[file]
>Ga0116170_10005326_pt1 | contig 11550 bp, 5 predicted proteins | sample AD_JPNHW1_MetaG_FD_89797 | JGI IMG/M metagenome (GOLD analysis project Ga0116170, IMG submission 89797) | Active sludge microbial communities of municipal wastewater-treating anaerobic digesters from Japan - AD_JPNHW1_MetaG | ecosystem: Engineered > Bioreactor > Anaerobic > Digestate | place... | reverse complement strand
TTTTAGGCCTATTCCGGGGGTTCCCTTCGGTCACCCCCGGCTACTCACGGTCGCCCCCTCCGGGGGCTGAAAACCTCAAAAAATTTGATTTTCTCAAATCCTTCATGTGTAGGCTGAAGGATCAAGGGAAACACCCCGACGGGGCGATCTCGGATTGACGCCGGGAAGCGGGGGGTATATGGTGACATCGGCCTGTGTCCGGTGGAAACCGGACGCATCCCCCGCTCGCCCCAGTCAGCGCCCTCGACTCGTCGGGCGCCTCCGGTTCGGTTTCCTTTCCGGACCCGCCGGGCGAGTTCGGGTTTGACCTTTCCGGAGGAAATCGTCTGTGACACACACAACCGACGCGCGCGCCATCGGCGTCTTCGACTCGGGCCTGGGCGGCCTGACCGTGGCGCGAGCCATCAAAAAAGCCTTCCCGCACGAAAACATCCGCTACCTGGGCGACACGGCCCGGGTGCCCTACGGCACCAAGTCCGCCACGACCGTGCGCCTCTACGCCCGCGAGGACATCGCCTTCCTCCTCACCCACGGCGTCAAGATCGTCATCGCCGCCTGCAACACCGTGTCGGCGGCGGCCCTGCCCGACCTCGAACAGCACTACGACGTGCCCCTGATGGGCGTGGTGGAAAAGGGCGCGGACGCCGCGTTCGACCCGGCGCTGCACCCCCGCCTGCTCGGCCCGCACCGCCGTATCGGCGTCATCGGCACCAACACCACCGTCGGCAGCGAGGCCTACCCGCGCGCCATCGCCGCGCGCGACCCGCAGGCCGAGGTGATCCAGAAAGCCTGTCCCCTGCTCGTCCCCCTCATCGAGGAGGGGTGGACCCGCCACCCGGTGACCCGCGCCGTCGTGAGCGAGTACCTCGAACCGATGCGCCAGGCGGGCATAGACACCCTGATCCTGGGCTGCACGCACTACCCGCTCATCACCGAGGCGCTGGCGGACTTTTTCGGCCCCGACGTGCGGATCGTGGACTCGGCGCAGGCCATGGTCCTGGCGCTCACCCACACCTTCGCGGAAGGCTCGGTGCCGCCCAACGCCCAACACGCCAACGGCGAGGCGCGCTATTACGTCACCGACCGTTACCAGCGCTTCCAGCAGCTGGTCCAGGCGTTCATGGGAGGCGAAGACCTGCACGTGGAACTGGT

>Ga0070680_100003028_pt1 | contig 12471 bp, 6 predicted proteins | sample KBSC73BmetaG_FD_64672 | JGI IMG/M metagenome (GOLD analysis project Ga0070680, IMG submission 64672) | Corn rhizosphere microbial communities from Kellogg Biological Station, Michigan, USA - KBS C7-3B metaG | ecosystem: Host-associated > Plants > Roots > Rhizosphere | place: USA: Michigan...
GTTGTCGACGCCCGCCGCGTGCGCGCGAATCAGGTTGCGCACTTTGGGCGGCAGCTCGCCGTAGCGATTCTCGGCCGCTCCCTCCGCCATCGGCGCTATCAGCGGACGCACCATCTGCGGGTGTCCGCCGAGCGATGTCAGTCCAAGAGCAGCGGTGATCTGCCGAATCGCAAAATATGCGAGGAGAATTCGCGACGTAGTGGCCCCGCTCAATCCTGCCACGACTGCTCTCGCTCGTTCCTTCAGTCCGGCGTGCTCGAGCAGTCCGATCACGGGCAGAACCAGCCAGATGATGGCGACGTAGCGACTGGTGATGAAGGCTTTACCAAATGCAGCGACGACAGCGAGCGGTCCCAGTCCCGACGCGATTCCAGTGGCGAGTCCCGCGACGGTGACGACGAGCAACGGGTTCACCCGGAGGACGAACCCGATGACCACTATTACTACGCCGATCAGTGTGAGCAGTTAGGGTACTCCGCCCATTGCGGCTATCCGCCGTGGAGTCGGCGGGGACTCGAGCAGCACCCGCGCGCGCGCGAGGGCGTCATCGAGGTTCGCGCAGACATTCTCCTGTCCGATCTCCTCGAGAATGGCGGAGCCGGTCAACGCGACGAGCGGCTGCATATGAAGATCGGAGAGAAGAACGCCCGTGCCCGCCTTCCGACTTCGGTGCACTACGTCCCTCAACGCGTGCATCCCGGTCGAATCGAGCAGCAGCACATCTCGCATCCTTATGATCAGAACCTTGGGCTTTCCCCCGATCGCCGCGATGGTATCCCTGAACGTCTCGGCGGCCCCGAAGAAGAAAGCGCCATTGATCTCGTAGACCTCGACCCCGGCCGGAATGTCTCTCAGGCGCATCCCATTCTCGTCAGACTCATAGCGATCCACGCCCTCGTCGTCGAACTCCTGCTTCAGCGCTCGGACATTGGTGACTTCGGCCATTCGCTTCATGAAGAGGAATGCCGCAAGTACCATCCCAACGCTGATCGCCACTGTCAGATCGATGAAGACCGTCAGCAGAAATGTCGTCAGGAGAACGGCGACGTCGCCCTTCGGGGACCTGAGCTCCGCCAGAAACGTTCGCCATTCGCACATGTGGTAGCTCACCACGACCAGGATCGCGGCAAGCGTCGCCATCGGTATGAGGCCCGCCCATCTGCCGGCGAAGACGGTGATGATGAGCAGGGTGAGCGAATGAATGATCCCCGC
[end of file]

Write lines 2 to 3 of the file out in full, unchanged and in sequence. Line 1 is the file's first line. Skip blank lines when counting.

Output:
TTTTAGGCCTATTCCGGGGGTTCCCTTCGGTCACCCCCGGCTACTCACGGTCGCCCCCTCCGGGGGCTGAAAACCTCAAAAAATTTGATTTTCTCAAATCCTTCATGTGTAGGCTGAAGGATCAAGGGAAACACCCCGACGGGGCGATCTCGGATTGACGCCGGGAAGCGGGGGGTATATGGTGACATCGGCCTGTGTCCGGTGGAAACCGGACGCATCCCCCGCTCGCCCCAGTCAGCGCCCTCGACTCGTCGGGCGCCTCCGGTTCGGTTTCCTTTCCGGACCCGCCGGGCGAGTTCGGGTTTGACCTTTCCGGAGGAAATCGTCTGTGACACACACAACCGACGCGCGCGCCATCGGCGTCTTCGACTCGGGCCTGGGCGGCCTGACCGTGGCGCGAGCCATCAAAAAAGCCTTCCCGCACGAAAACATCCGCTACCTGGGCGACACGGCCCGGGTGCCCTACGGCACCAAGTCCGCCACGACCGTGCGCCTCTACGCCCGCGAGGACATCGCCTTCCTCCTCACCCACGGCGTCAAGATCGTCATCGCCGCCTGCAACACCGTGTCGGCGGCGGCCCTGCCCGACCTCGAACAGCACTACGACGTGCCCCTGATGGGCGTGGTGGAAAAGGGCGCGGACGCCGCGTTCGACCCGGCGCTGCACCCCCGCCTGCTCGGCCCGCACCGCCGTATCGGCGTCATCGGCACCAACACCACCGTCGGCAGCGAGGCCTACCCGCGCGCCATCGCCGCGCGCGACCCGCAGGCCGAGGTGATCCAGAAAGCCTGTCCCCTGCTCGTCCCCCTCATCGAGGAGGGGTGGACCCGCCACCCGGTGACCCGCGCCGTCGTGAGCGAGTACCTCGAACCGATGCGCCAGGCGGGCATAGACACCCTGATCCTGGGCTGCACGCACTACCCGCTCATCACCGAGGCGCTGGCGGACTTTTTCGGCCCCGACGTGCGGATCGTGGACTCGGCGCAGGCCATGGTCCTGGCGCTCACCCACACCTTCGCGGAAGGCTCGGTGCCGCCCAACGCCCAACACGCCAACGGCGAGGCGCGCTATTACGTCACCGACCGTTACCAGCGCTTCCAGCAGCTGGTCCAGGCGTTCATGGGAGGCGAAGACCTGCACGTGGAACTGGT

>Ga0070680_100003028_pt1 | contig 12471 bp, 6 predicted proteins | sample KBSC73BmetaG_FD_64672 | JGI IMG/M metagenome (GOLD analysis project Ga0070680, IMG submission 64672) | Corn rhizosphere microbial communities from Kellogg Biological Station, Michigan, USA - KBS C7-3B metaG | ecosystem: Host-associated > Plants > Roots > Rhizosphere | place: USA: Michigan...